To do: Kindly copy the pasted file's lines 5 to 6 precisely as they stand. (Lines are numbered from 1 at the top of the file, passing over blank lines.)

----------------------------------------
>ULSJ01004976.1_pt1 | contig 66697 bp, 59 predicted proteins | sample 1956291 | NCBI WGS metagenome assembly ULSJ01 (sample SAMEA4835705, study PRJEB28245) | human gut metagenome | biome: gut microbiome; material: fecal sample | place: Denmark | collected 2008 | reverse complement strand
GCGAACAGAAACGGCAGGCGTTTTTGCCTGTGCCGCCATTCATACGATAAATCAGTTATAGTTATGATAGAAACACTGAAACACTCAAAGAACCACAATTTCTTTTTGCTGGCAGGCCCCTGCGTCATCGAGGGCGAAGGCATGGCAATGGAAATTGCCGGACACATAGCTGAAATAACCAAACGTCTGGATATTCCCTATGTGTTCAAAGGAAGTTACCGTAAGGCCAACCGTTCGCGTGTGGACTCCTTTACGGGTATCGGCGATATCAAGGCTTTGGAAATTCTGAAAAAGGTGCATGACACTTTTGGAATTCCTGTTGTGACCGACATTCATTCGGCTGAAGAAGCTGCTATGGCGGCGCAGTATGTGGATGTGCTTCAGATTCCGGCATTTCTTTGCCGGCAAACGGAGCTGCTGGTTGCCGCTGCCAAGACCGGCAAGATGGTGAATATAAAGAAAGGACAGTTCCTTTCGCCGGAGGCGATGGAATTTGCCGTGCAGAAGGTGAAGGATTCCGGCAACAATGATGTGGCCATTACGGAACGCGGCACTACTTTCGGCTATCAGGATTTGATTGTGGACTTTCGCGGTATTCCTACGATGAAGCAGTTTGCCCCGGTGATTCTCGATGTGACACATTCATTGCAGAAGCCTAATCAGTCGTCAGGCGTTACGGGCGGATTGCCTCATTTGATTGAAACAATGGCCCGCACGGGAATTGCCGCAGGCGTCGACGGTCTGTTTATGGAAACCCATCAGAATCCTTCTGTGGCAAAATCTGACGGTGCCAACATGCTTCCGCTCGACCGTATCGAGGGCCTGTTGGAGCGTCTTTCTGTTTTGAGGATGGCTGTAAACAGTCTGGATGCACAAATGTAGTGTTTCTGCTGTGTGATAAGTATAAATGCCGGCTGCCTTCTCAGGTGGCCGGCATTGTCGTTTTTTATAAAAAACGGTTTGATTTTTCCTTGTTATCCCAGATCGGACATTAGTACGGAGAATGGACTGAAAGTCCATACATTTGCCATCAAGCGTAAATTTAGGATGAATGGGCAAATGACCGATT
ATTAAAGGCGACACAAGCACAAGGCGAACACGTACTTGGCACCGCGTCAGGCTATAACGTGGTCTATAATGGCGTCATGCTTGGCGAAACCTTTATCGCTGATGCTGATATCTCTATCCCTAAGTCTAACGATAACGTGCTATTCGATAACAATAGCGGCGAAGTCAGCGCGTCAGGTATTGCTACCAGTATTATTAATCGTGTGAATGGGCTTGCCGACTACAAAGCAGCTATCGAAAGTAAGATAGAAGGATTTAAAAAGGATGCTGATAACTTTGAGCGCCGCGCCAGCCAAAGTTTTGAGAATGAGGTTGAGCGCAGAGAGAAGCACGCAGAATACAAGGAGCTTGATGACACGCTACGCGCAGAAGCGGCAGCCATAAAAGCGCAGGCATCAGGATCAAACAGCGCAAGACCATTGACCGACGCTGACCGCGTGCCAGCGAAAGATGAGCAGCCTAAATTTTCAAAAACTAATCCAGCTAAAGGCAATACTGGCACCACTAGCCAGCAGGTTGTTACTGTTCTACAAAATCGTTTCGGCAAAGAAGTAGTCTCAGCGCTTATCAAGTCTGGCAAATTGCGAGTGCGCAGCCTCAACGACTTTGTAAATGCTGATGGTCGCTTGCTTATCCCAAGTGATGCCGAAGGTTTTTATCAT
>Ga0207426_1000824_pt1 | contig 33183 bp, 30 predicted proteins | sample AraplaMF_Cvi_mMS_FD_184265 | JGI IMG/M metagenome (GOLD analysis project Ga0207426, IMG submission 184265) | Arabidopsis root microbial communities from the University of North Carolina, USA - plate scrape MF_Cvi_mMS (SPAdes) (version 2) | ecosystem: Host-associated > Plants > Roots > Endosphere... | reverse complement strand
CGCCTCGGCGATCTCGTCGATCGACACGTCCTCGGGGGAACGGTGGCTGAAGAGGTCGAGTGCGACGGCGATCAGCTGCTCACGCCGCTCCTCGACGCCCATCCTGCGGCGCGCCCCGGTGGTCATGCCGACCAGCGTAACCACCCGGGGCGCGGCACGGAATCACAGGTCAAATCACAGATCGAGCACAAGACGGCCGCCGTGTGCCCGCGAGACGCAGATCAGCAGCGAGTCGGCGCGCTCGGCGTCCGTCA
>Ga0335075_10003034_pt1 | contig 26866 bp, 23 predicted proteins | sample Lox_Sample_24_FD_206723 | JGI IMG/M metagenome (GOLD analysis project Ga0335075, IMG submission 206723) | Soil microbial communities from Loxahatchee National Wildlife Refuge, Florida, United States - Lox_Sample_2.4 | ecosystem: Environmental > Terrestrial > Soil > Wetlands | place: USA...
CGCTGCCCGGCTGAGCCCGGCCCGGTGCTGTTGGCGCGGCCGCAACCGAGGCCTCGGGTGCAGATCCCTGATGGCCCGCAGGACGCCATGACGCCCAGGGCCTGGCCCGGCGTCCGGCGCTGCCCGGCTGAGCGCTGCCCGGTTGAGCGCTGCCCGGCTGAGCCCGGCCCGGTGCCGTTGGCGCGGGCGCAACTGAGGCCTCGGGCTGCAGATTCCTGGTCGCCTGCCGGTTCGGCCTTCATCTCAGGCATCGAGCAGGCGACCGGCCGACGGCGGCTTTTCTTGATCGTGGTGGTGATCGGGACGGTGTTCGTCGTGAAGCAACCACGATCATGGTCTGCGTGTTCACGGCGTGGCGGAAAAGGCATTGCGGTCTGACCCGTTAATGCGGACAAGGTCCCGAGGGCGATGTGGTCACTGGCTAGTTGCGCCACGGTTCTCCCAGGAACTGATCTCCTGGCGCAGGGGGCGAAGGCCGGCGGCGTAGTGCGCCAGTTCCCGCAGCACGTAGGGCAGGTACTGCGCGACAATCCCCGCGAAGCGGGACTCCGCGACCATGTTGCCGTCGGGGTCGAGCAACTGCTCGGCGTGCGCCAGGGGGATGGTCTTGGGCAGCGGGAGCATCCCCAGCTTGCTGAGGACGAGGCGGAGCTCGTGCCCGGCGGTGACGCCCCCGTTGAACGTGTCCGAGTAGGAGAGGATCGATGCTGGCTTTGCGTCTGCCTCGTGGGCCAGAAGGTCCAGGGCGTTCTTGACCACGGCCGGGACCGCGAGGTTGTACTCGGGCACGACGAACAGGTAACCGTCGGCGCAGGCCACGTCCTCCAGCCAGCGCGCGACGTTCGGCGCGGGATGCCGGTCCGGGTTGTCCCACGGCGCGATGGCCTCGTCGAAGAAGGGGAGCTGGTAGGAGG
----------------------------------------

CGCCTCGGCGATCTCGTCGATCGACACGTCCTCGGGGGAACGGTGGCTGAAGAGGTCGAGTGCGACGGCGATCAGCTGCTCACGCCGCTCCTCGACGCCCATCCTGCGGCGCGCCCCGGTGGTCATGCCGACCAGCGTAACCACCCGGGGCGCGGCACGGAATCACAGGTCAAATCACAGATCGAGCACAAGACGGCCGCCGTGTGCCCGCGAGACGCAGATCAGCAGCGAGTCGGCGCGCTCGGCGTCCGTCA
>Ga0335075_10003034_pt1 | contig 26866 bp, 23 predicted proteins | sample Lox_Sample_24_FD_206723 | JGI IMG/M metagenome (GOLD analysis project Ga0335075, IMG submission 206723) | Soil microbial communities from Loxahatchee National Wildlife Refuge, Florida, United States - Lox_Sample_2.4 | ecosystem: Environmental > Terrestrial > Soil > Wetlands | place: USA...